Thursday, November 18, 2004

Meme Meme Me

Paul Little posted the following last Saturday on his Journal, Aurora Walking Vacation:

irritant
(like me)

Most onerous malapropism in the blogosphere: meme.


To which I commented:

I disagree. The term is appropriate. I just don't care much for some aspects of the phenomenon itself. - Karen


Then in email, Paul asked,

Do you really think the proliferation of all those teeny-bopper quizzes (which LOTR character are you? Which Pokeman are you? Which Goth stereotype are you? etc, etc, ad nauseum) qualify as memes? Do you think The Saturday Six, or John's Weekend Assignments qualify as memes? I don't.

I replied,

As I understand it, a meme is an idea that spread like a virus across the culture. The stupid quizzes, Saturday Six et al. certainly do have that viral quality. It's true that they don't usually contribute much by way of valuable ideas, but many other memes contribute wrong-headed ideas, so on balance I suppose it's no worse.

That said, I have taken a few of the quizzes here and there, if the subject matter was interesting, largely because I'm interested in the way personality quizzes of any sort, including the "real" ones used by psychologists and management theory adherents, never seem to peg me accurately. A twentysomething's quiz that calls me Gandalf, a ghost or the Hitchhiker's Guide to the Galaxy is only marginally sillier than a DISC assessment, IMO.


This morning I looked up the
Wikipedia: Meme entry. The formal definition is more complicated than what I said above, but I'm not far off when it comes to the term's current usage. On his website, www.memecentral.com, author Richard Brodie defines it this way:

Memes can amount to brain clutter.Memes are contagious ideas, all competing for a share of our mind in a kind of Darwinian selection. As memes evolve, they  become better and better at distracting and diverting us from whatever we'd really like to be doing with our lives. They are a kind of Drug of the Mind. Confused? Blame it on memes.

Brodie concentrates on the spread of cults, urban legends, chain mail, endlessly forwarded jokes and so on. He strongly suggests that you take a critical look at forwarded email before passing it on.

Google up "meme" and you get both the Wikipedia and Brodie websites, and a weird one called www.memepool.com that's full of short but fascinating scattershot entries. Farther down the list is The Daily Meme, which is dedicated to the meme in the sense typically used by bloggers.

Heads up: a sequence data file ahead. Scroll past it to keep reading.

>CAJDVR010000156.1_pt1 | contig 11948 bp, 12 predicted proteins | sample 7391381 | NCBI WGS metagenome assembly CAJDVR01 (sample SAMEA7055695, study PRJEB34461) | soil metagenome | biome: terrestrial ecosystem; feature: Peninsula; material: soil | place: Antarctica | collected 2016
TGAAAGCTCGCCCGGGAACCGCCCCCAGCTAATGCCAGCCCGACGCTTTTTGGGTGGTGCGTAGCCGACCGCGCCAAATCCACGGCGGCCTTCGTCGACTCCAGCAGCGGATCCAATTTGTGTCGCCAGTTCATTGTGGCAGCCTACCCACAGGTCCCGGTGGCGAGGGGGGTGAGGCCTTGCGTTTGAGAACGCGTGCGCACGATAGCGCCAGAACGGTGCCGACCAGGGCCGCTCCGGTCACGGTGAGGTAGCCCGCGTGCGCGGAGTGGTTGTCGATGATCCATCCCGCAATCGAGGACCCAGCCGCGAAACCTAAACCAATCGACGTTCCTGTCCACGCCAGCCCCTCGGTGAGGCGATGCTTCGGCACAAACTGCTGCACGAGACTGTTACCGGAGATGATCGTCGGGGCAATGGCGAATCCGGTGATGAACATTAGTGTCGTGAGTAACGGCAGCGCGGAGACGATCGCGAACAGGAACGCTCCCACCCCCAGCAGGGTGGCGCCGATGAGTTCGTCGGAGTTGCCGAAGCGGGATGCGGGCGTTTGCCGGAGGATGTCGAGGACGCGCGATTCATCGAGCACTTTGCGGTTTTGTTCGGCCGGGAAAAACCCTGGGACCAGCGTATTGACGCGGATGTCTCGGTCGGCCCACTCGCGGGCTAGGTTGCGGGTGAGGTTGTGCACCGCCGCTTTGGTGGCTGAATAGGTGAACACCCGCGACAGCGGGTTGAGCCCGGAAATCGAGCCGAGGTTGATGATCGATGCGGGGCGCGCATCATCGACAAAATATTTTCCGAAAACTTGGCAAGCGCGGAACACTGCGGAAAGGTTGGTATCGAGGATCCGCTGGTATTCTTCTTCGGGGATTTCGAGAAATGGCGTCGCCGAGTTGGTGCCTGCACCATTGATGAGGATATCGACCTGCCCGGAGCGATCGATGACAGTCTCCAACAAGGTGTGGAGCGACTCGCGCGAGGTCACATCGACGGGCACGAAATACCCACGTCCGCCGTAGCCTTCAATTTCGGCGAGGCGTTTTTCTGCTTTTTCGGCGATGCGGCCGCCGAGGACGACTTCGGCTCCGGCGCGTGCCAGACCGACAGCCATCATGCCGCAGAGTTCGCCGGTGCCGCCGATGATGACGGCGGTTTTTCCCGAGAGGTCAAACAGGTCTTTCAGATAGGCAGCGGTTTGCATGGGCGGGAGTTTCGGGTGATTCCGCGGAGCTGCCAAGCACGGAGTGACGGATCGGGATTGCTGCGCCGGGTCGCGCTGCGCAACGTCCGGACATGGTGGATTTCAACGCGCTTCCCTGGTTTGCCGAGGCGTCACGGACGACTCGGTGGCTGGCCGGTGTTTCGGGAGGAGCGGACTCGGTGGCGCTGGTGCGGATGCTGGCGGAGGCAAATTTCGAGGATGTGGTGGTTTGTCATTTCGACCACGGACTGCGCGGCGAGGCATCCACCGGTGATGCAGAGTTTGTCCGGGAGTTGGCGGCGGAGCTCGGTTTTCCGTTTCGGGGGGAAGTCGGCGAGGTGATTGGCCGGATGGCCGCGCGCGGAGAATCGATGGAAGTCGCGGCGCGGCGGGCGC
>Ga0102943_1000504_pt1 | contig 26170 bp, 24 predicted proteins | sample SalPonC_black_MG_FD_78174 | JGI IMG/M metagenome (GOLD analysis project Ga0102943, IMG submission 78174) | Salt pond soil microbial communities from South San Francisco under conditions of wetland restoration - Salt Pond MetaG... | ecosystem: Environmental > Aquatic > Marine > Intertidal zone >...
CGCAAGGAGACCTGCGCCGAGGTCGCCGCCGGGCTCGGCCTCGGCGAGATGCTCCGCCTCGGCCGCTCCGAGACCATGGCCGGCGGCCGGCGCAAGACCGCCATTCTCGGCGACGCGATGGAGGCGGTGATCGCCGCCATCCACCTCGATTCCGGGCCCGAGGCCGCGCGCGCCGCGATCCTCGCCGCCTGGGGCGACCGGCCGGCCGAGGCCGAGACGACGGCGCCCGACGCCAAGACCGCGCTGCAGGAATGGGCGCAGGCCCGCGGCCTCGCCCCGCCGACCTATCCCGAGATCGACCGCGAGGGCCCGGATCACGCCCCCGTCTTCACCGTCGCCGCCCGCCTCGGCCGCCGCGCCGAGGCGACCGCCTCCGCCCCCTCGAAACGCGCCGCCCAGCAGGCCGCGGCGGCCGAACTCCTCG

Another classic example of a meme, one that's currently annoying both me and John, is the dropping of the article "the" before proper nouns that used to require them, especially ones referred to by initials. Suddenly it's not "the FDA" or "the FBI" or even "the Department of Education." It's "FDA released a statement saying...." John's slogan, which he's been saying for years, is "Fight the meme." As an editor, he's especially concerned about this when it comes to what he sees as degradations of the English language.

The same "mind virus" mechanism is at work in the spread of Quizilla quizzes, the Saturday Six and so on. The Quizilla ones proliferate because they're pretty and intriguing, and people are curious about what result they'll get. Weekend Assignments and other multi-blog writing exercises spread because 1. people want ideas for something to blog about, and 2. posting a link to the source of a writing exercise is an easy way to promote readership of your blog. Heck, I'm dying to get more people to read and comment on this one. At the same time, though, I actively avoid blogs that consist mostly of memes in the sense of quizzes and polls and jokes and writing exercises. It just seems like a waste of time, and time is a scarce commodity in my life. So I do the Weekend Assignments, and pretty much leave the rest alone.

Occasionally, I do get sucked into a quiz, though, and a couple of times I've posted the result on my LiveJournal. The most disturbing of these, which doesn't seem to be displayable on AOL-J today, claims I will be murdered at the age of 54:



 

How will you DIE? Name / Username You will die as a result of murderAt age 54 This cool quiz by Confused_Pete - Taken 191705 Times.


I don't think I'll be going back to that web site.

Karen

I Am Not a Personality Type

2 comments:

plittle said...

OK, I'll accept that the definition can cover all those blog quizzes, although I suspect your S.O. and I have similar ideas about the use of the language, and I object to the blogging community co-opting the word for their own use. How often have you run into a Live Journal that names one of those 'quizilla' things as "my favourite meme?" No, that's your favourite way of posting something in your journal without actually using any portion of your own brain. < /rant>
-Paul
http://journals.aol.ca/plittle/AuroraWalkingVacation/

ryanagi said...

Funny...I won't do one of the assignments unless it makes me think. The mindless quizzes...I find some of them mildly entertaining (wildly inaccurate, but entertaining). I think I need some more "meme" examples. Isn't the term "S.O." a meme? I hate that term. Why did everyone glom on to it? ;-)